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Karl Zerbe



Around the Lighthouse

A native of Berlin, Karl Zerbe studied chemistry at technical school in 1920 in Friedberg, Germany, before moving to Munich, an active center for modern art in the decades before World War II. There, he shifted his educational focus to painting and, by 1922, held his first solo exhibition in Berlin. By 1937, he had fled Germany and resettled in the United States, where he taught painting.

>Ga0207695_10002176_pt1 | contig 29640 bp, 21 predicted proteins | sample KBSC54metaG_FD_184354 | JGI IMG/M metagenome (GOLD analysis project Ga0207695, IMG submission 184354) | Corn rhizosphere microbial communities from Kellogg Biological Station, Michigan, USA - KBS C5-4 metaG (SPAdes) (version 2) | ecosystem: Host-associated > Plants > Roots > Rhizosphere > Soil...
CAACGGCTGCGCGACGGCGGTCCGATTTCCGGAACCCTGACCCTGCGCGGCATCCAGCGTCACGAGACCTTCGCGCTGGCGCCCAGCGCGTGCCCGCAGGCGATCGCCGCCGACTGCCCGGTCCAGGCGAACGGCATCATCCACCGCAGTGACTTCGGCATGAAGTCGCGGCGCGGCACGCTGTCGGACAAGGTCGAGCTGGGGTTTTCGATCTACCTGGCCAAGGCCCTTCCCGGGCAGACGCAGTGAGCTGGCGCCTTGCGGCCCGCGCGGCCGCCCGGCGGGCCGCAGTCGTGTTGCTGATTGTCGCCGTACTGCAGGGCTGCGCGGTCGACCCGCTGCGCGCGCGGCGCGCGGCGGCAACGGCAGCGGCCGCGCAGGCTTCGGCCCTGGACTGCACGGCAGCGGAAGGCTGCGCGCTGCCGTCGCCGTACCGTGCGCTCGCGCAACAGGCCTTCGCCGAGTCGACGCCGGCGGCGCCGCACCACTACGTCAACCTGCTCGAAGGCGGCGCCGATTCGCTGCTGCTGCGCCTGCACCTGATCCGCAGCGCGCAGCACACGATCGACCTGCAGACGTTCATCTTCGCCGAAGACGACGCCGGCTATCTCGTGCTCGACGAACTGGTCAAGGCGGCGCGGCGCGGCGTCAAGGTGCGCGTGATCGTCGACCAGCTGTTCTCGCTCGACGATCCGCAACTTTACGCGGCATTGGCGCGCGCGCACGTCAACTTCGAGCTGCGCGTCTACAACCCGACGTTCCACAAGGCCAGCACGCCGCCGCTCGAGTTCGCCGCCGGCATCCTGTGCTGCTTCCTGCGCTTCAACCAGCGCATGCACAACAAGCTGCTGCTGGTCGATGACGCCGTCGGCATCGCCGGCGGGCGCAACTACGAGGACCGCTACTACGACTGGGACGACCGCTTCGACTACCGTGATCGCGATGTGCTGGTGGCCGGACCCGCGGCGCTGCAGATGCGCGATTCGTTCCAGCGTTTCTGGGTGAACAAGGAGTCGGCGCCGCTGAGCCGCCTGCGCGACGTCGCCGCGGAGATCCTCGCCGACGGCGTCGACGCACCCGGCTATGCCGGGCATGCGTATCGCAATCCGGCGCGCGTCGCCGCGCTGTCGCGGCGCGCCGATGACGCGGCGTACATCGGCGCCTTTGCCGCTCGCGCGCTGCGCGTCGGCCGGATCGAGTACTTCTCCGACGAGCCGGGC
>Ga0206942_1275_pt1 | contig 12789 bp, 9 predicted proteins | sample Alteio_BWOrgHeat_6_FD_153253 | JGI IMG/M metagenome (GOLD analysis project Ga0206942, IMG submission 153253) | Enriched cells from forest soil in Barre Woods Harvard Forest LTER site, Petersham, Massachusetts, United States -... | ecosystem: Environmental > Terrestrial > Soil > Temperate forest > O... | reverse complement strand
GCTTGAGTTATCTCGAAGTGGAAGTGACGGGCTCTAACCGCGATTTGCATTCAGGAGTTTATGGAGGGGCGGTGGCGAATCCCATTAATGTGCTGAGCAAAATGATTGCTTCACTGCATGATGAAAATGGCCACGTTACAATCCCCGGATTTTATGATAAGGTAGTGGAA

In particular, Zerbe’s paintings recall compositions by a fellow German, Max Beckmann, who depicted his society’s disillusionment in the aftermath of a great world war. Around the Lighthouse, created in the wake of a second world war, employs a Beckmann-like compression of space and a similar somber mood. The painting’s ambiguities in scale and spatial position, knotted together by a unifying black line, flatten Zerbe’s array of fishing motifs into a kind of pictorial rebus, the exact meaning of which is difficult to decipher. An angler’s display of fish, lure, and fisherman provokes questions concerning object versus artifice. Zerbe confounds a simple reading of his still-life through disconcerting elements such as the shadow from a spinner bait cast across a “distant” landscape view. A figure holding a live fish seems at first to belong to the same plane of the lighthouse poster image, yet the fish’s caudle fin extends beyond the lower margin of the picture within a picture, as does the boy’s form—again casting doubts on what is real and what is illusory.

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